Some challenges of addiction treatment that autistic individuals may experience include:

  • Group therapy sessions: One of the standard ways used in the treatment for addiction is group therapy. While group therapy sessions are effective for people with addiction, they may feel overwhelming for autistic individuals because of their social anxiety issues. They may experience trouble connecting with their peers, understanding social cues, and sharing experiences, which may make them feel isolated or uncomfortable.
  • Disrupted Routine: Addiction recovery programs allow recovering addicts to create a new routine, which may be unpleasant for autistic individuals.
  • New Environment: A new environment provided by an inpatient treatment program may also be an unwelcome change for autistic individuals as they have to live in the facility for at least 30 days.

Thankfully, they can choose from a myriad of addiction recovery programs available. While finding the right treatment program may take some effort, treatment facilities across the UK are constantly developing plans that are effective and tailored to the needs of individuals suffering from both autism and addiction.

A few addiction treatment programs for autistic individuals include:

Medical Detox

Detoxing is when an individual stops taking drugs or alcohol and may experience withdrawal symptoms. While some people easily overcome these symptoms, in some cases, the withdrawal symptoms can have life-threatening side effects if the medications are not used.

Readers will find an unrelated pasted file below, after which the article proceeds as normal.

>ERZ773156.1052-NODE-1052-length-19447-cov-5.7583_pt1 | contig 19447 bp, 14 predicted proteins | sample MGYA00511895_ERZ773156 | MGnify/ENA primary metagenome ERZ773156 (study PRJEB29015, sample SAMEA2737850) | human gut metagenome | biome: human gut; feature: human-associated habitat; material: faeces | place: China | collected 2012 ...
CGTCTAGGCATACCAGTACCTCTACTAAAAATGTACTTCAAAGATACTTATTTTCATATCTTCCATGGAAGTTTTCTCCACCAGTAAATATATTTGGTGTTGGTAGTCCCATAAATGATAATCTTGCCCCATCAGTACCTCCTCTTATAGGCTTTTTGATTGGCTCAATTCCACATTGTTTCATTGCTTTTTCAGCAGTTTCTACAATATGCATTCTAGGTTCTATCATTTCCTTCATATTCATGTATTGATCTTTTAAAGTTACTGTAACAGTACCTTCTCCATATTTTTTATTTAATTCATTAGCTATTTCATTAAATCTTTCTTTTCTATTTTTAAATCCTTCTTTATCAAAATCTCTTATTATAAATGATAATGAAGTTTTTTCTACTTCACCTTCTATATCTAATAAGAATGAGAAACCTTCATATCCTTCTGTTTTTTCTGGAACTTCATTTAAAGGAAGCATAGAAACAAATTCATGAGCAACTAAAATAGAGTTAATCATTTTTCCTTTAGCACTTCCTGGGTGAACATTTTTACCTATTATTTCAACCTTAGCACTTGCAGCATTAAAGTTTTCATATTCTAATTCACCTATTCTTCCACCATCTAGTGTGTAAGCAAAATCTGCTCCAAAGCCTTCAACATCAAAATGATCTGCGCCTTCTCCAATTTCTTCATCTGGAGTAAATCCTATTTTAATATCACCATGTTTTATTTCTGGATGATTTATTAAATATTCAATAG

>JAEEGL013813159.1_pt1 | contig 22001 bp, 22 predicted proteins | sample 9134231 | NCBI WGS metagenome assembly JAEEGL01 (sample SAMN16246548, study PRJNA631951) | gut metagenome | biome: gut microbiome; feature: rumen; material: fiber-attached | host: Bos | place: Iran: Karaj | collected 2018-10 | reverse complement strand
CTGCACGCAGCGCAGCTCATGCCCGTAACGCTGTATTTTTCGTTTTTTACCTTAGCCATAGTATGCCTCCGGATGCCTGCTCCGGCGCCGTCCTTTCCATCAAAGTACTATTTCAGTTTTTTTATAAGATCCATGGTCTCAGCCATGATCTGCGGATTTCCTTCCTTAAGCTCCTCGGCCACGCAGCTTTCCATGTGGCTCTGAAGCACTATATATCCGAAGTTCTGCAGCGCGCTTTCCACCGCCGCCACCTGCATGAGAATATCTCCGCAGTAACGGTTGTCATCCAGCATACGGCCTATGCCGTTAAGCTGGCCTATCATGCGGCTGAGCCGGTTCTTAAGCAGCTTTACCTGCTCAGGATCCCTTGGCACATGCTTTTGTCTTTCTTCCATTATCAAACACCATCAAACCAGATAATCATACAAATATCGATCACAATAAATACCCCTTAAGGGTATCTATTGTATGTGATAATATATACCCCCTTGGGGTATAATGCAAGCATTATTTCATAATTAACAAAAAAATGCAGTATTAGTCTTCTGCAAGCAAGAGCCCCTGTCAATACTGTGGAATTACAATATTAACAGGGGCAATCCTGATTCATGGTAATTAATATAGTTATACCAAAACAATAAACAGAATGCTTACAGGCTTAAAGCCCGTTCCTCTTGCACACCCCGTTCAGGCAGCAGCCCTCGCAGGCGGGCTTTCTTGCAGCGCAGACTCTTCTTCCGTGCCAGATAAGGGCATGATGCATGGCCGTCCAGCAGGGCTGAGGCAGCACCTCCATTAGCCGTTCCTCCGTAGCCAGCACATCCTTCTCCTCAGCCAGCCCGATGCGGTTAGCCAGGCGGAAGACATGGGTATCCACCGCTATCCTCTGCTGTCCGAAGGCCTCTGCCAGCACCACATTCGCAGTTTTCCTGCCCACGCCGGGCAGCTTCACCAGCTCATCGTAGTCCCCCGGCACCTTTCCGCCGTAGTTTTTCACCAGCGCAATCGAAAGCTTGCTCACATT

On the contrary, medical detoxification is a safer alternative. In medical detox, healthcare staff not only monitor the vitals of the recovering addicts but also prescribe to help them alleviate the withdrawal symptoms. In severe cases, medical detox is provided in the inpatient facility, while most individuals safely go through medical detox in an outpatient setting.

Therapy and Counselling

Amongst all the therapies for addiction, cognitive-behavioural therapy (CBT) is the most popular for recovering addicts. It helps patients identify negative thought patterns and behaviours and develop positive attributes such as self-esteem and healthy coping skills. 

Another therapy that is highly beneficial for autistic teens and adults is family therapy. Family therapy provides much-needed support to patients. Also, family members engaging in the therapy will learn more about autism and addiction and know how to be more benevolent with their loved one’s needs.

Get Addiction Support for Autism

We know how difficult it is to get away with an addiction if you have a pre-existing mental health condition. Perhaps you may fear entering the rehab centre, the environment you will stay in, and being anxious to join the groups and communicate with them. Autism and addiction are one of that co-occurring disorders that don’t have any certified or proven treatments. Scientists continue learning more about the interaction between autism and addiction. However, to better understand how autistic individuals adopt substance use, more studies need to be conducted.

While we do not treat autism directly, several facilities in the UK strive to accommodate any requirements of individuals going through co-occurring disorders. For more information, contact your nearest rehab centre and enquire about the addiction recovery process.

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The Editorial Team at Healthcare Business Today is made up of skilled healthcare writers and experts, led by our managing editor, Daniel Casciato, who has over 25 years of experience in healthcare writing. Since 1998, we have produced compelling and informative content for numerous publications, establishing ourselves as a trusted resource for health and wellness information. We offer readers access to fresh health, medicine, science, and technology developments and the latest in patient news, emphasizing how these developments affect our lives.